Tuesday, April 10, 2007

Deposing a Jewish Leader

I. The Debate

Traditionally, a synagogue would appoint a pious Torah scholar as a chazzan to lead the congregation in prayers. Throughout the ages, the question has arisen what to do if a chazzan is found to be less than pious. For example, what if a chazzan is found to have stolen an object or to have had an affair with a married woman. The answer to such questions largely depends on the type of evidence for the wrongdoing which can include rumors of varying reliability, evidence that is indicative but insufficient for a conviction in a beis din (raglayim la-davar), or valid testimony. However, even when there is testimony from valid witnesses there is still an issue of whether to deal with the sin in a public way by deposing the chazzan.

The Gemara in Mo'ed Katan (17a) states that when a Torah scholar sins, the court should not punish him in public because that would serve as a denigration of Torah. Rather, they should "hide it like the night" and punish him in private. The Rosh (ad loc.) understands this to refer to any Torah scholar but adds that if this is leading to a Chillul Hashem, then they should disregard the admonition and punish him in public. The Tur (Yoreh De'ah 334) rules like his father, the Rosh.

However, the Rambam (Mishneh Torah, Hilkhos Talmud Torah 7:1) rules that this only refers to leading Torah scholars (chakham zaken be-chokhmah ve-khen nasi o av beis din). They may not be publicly punished but an average scholar may. But the Rambam adds that we should still not rush to publicly condemn even an average scholar. The Shulchan Arukh (Yoreh De'ah 334:42) rules like the Rambam but adds the Rosh's caveat that if any of this leads to a Chillul Hashem then we should punish the scholar in public. (The Sefas Emes [Mo'ed Katan, ad loc.] found this addition from the Rosh puzzling because the Shulchan Arukh rules like the Rambam and against the Rosh.)

Yet, the Rambam seems to contradict himself. In a responsum (Pe'er Ha-Dor 85) on the issue of whether to depose a chazzan, the Rambam applies the rule of the above Gemara to every public official and not just the leading Torah scholars. The Radbaz (Responsa, vol. 4 no. 809) resolves this contradiction by positing that when the official sins in private then the admonition applies to everyone but when he sins in public then it only applies to the leading scholars. This would seem to mitigate the Shulchan Arukh's addition from the Rosh, unless we assume that he could sin in public without it causing a tremendous Chillul Hashem. However, this distinction of the Radbaz based on the Rambam's responsum does not seem to have been adopted by later authorities.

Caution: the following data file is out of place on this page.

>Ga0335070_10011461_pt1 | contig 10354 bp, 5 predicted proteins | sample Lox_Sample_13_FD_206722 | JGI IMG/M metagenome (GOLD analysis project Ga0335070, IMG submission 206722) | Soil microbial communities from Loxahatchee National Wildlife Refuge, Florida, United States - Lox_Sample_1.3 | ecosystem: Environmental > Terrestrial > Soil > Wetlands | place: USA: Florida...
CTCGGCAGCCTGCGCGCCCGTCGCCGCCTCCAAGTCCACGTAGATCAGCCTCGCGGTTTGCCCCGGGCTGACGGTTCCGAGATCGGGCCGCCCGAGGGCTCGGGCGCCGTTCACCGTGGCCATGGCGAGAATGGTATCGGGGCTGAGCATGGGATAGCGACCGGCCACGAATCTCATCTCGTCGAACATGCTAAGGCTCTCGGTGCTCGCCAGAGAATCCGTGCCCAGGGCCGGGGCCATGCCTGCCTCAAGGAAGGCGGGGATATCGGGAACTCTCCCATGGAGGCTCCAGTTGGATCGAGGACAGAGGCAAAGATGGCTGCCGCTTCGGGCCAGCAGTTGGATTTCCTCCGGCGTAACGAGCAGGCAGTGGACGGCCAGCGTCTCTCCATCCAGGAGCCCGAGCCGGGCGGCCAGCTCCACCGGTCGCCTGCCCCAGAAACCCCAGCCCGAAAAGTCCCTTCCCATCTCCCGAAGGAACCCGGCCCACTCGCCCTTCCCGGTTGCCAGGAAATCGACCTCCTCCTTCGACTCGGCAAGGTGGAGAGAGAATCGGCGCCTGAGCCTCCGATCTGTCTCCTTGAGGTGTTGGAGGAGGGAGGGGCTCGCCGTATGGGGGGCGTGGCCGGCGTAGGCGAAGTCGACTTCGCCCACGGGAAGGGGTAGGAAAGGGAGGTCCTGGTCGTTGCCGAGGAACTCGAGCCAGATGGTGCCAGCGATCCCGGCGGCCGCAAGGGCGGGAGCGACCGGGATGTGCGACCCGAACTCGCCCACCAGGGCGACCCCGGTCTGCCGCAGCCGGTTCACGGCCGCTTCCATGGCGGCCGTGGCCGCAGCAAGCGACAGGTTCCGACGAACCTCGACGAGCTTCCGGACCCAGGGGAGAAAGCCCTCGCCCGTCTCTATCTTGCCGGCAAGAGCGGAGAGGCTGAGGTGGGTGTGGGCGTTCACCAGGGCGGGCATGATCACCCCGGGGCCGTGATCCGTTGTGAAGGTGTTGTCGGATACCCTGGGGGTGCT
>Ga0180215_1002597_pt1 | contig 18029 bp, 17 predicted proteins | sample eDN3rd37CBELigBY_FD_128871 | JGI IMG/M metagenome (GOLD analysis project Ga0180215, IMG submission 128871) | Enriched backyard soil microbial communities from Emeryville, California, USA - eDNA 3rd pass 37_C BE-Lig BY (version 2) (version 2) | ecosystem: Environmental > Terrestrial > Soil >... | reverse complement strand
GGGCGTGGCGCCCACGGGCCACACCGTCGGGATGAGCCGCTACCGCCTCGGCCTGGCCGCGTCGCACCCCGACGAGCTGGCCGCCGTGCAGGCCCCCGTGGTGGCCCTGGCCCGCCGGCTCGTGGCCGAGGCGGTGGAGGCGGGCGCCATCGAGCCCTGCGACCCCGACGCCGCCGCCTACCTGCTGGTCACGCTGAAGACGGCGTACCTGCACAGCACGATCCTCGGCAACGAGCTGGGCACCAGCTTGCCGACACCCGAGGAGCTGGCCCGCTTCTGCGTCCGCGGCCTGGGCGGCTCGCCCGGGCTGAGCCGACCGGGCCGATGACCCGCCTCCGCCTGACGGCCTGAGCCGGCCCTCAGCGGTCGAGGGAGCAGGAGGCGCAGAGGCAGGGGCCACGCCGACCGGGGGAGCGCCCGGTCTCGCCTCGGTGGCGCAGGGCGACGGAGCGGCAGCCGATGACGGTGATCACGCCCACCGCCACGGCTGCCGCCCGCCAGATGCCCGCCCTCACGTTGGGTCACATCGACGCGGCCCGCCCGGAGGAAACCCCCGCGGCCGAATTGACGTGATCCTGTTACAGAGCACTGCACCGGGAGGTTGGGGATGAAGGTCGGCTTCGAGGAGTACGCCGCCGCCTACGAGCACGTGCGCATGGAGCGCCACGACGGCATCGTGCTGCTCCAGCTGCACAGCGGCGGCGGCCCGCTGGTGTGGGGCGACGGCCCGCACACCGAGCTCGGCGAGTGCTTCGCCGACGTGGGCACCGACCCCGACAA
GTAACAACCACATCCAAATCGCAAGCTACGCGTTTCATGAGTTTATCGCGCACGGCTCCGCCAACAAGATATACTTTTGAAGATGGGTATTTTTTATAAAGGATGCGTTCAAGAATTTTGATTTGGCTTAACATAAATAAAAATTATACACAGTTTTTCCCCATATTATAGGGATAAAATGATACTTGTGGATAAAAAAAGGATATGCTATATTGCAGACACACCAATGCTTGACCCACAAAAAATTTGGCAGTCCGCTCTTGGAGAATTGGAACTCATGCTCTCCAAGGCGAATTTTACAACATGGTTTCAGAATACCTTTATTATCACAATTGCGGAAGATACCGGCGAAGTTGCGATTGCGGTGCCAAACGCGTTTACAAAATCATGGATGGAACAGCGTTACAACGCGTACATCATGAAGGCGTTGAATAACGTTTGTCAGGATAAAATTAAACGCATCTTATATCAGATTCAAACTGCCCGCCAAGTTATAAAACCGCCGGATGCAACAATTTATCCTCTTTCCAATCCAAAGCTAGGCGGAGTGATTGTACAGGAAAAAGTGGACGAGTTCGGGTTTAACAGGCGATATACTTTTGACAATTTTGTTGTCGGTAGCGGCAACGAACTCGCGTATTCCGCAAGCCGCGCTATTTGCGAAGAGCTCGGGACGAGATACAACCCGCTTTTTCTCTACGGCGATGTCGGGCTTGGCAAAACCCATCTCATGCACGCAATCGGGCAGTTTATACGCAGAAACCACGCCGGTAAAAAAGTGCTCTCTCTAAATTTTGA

II. The Conclusions

The upshot of all this is that if the chazzan's sins are proven then he may be removed from service, and so the Shulchan Arukh (Orach Chaim 53:25) rules. The Rema adds that we do not remove a chazzan simply due to mere rumors but we do remove him if there are witnesses or something like that (ve-cha-yotzeh ba-zeh). This last phrase means we may remove him even if there is evidence that is insufficient to obtain a conviction in beis din. The Mishnah Berurah (ad loc. 78 and in Bi'ur Halakhah sv. Im) rules that even strong rumors are sufficient to depose a chazzan.

Significantly, the Radbaz (ibid.) adds the following important comment when discussing the apparent contradiction in the Rambam's writings:

ואף על פי שהרב ז"ל מהדר אזכותא דתלמיד חכם שאין מורידין אדם מגדולתו ומינויו מכל מקום מודה הוא שאם עבר עבירה בענין מינויו כגון שהיה חזן לנשים ועבר עבירה עם אחת מהן מעבירין אותו ממינויו שלא לתת מכשול לפניו עד שיתברר שעשה תשובה שלימה.
And eventhough the Rambam tries to find merit for a Torah scholar, that we do not depose him from his lofty position, he would still agree that if [the scholar] committed a sin relating to his position -- for example, if he was a chazzan for women and committed a sin with one of them -- we remove him from his position so as not to place a stumbling block before him, until it is clear that he repented completely.
This would presumably apply even more when dealing with a man in a position to force himself on others.

Additionally, R. Ya'akov Emden, in his glosses to Mo'ed Katan (17a), makes the point that certain sins are punished publicly if there can be no presumption that the scholar repented for them (I hope that I am reading this correctly). His example is heresy, about which it says "None that go unto her return again" (Prov. 2:19). This was certainly relevant to him due to his concerns regarding rabbis with hidden Sabbatean sympathies. Perhaps the same would be true about a scholar who commits a sin about which we know statistically that it is unlikely for someone to stop committing it even with extensive treatment, and certainly not without.

(I should add the obvious caveat that any real life situations must be brought before a competent rabbi or beis din.)

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